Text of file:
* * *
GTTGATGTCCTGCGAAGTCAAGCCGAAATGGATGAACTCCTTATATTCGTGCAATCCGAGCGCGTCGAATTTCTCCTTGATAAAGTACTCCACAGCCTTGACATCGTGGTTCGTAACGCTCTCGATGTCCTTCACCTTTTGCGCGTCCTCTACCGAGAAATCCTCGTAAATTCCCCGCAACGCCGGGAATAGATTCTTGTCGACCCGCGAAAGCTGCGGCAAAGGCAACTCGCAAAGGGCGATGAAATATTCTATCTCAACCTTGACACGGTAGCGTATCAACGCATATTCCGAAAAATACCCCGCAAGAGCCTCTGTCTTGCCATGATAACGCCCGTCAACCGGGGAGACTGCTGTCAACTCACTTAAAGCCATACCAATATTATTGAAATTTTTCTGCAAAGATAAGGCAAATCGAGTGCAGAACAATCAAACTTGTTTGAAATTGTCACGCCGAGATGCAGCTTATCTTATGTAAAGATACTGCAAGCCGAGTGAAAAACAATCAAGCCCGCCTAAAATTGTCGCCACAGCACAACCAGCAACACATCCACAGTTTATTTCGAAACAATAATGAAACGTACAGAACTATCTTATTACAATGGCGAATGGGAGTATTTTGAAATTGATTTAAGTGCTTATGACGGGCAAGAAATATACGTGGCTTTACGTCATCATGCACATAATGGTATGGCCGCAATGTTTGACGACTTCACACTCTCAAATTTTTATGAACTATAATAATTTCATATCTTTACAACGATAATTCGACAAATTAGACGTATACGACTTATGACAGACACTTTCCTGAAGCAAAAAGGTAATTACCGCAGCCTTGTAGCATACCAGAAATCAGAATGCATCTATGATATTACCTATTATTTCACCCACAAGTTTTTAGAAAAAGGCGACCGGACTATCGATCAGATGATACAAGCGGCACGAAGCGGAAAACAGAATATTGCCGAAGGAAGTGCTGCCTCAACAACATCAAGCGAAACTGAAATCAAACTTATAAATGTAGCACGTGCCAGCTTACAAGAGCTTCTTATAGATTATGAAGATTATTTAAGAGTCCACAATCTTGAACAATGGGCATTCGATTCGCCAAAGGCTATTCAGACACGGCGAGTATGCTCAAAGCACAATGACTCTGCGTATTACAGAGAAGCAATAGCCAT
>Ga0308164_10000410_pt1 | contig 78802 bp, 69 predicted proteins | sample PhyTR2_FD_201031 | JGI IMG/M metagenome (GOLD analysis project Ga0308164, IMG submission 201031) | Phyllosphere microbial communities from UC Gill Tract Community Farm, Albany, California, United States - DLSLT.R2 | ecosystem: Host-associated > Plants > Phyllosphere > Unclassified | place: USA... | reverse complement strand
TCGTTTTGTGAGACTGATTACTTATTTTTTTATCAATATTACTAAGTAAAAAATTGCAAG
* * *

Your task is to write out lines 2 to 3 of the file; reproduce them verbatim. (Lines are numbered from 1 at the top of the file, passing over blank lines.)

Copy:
>Ga0308164_10000410_pt1 | contig 78802 bp, 69 predicted proteins | sample PhyTR2_FD_201031 | JGI IMG/M metagenome (GOLD analysis project Ga0308164, IMG submission 201031) | Phyllosphere microbial communities from UC Gill Tract Community Farm, Albany, California, United States - DLSLT.R2 | ecosystem: Host-associated > Plants > Phyllosphere > Unclassified | place: USA... | reverse complement strand
TCGTTTTGTGAGACTGATTACTTATTTTTTTATCAATATTACTAAGTAAAAAATTGCAAG